We have investigated the specificity of replication origin recognition by the initiator proteins of a set of six closely related Staphylococcus aureus plasmids, the pT181 family. These plasmids replicate by an asymmetric rolling-circle mechanism using plasmid-coded initiators that nick the replication origins and form a phosphotyrosine bond at the 5′ nick terminus. Five of the plasmids are in different incompatibility groups and their initiator proteins do not cross-complement the cloned origins of any but their own plasmid. One pair is weakly incompatible and their initiator proteins and origins do cross-complement for replication in vivo. This pattern of cross-reactivity led to the prediction that the determinant of specificity would correspond to a homologously positioned set of six residues in the C-terminal domain of the protein, some 80 residues away from the active site tyrosine that are divergent for all of the compatible plasmids and identical for the incompatible pair. Site-directed mutagenesis was used to exchange these six residues among three pairs of plasmids and these exchanges brought about the predicted switching of origin recognition specificity. Single substitution within this six residue set reduced or eliminated the activity of the protein but did not alter the origin recognition specificity. These six and flanking residues cannot form an amphipathic α-helix nor do they conform to the classical helix-turn-helix or other known DNA binding motifs. A novel type of interaction is suggested in which the protein binds to its recognition site, bends and melts the DNA, and causes or enhances the extrusion of an adjacent cruciform containing the nick site. This configuration would juxtapose the nicking target and the active site tyrosine residue and would unwind the highly G + C-rich replication origin.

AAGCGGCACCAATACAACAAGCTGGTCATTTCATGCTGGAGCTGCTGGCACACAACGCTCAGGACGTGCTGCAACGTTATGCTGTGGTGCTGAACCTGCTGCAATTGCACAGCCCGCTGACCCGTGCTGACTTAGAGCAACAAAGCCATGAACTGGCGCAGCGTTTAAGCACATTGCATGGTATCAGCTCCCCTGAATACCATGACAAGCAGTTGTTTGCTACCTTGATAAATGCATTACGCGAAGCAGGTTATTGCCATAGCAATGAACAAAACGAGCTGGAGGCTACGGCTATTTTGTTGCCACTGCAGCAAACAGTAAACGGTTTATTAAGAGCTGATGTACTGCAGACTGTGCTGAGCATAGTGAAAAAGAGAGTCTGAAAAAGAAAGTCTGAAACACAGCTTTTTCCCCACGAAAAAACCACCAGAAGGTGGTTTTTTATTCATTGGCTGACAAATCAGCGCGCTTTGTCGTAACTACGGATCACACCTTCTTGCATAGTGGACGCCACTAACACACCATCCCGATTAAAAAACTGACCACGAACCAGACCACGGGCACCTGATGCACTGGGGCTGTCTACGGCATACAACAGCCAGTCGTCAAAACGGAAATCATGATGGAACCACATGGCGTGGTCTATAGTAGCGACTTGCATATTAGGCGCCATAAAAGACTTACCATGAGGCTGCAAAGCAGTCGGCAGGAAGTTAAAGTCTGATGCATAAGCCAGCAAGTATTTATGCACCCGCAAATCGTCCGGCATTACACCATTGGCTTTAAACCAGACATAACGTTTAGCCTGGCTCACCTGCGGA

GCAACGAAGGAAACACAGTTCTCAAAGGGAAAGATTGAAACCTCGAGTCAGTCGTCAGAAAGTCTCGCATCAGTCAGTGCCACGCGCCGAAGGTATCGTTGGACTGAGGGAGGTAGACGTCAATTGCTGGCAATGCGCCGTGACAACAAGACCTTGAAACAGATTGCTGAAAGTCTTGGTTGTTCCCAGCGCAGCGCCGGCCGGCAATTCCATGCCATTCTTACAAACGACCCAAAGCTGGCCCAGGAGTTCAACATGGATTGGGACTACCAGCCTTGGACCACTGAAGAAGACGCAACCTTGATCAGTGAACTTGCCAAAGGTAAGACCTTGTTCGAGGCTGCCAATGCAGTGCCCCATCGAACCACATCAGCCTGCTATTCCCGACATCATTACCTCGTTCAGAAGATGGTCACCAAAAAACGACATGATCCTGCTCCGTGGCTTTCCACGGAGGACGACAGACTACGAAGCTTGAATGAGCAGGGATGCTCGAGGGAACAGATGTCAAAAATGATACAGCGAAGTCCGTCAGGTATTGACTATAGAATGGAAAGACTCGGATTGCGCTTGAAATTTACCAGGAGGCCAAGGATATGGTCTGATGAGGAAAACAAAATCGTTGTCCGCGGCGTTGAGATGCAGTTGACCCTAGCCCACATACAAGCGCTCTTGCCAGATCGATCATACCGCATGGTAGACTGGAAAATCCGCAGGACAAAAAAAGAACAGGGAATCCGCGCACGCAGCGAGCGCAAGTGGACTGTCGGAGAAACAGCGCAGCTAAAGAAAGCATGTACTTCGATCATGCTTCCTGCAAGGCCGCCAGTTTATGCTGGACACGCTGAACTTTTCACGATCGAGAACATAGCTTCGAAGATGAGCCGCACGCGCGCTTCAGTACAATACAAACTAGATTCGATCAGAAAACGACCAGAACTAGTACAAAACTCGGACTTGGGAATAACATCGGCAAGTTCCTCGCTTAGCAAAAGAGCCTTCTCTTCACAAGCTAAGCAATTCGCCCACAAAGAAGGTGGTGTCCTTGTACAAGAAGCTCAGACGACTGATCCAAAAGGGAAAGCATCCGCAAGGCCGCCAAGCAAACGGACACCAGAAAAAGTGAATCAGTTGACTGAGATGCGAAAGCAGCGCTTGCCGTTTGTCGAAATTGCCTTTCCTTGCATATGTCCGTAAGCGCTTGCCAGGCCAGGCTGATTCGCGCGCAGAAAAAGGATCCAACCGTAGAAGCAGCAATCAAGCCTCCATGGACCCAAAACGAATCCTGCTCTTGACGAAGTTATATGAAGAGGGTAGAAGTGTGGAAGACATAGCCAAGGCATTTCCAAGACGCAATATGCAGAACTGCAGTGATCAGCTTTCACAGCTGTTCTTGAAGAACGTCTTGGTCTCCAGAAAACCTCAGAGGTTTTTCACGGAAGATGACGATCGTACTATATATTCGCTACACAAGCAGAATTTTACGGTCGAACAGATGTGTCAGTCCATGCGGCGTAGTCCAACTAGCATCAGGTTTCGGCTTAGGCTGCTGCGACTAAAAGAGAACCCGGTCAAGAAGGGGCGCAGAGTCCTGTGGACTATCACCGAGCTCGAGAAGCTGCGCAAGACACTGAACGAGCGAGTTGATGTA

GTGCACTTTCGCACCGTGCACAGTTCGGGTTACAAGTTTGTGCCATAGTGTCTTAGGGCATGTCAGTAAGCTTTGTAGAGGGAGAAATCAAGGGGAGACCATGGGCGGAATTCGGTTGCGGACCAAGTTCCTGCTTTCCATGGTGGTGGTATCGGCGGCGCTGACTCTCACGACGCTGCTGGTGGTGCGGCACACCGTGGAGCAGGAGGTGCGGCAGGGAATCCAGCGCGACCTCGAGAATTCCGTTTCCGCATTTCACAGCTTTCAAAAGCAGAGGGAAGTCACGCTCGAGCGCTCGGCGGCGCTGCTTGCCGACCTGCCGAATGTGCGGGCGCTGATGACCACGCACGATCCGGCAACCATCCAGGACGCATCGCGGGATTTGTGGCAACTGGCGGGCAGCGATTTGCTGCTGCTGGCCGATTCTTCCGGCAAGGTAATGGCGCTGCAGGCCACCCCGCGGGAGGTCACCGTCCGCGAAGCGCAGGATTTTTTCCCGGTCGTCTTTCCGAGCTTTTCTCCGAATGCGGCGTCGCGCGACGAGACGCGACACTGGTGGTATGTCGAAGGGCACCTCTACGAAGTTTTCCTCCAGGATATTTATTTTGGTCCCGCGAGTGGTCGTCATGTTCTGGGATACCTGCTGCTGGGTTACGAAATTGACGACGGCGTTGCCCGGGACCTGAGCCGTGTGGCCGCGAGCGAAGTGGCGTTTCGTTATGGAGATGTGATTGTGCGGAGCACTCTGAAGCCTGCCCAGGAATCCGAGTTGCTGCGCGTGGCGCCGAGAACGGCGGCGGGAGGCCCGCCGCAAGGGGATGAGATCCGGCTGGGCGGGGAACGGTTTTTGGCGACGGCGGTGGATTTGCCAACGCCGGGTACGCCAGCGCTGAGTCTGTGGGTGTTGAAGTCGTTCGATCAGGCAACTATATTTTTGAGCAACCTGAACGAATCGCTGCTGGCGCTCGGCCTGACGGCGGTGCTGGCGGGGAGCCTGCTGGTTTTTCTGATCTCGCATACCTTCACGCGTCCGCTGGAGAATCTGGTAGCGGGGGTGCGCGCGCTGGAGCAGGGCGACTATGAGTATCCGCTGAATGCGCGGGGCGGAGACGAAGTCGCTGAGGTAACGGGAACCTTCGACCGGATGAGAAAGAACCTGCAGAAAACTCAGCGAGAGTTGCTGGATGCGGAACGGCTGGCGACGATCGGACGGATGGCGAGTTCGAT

- DNA-binding protein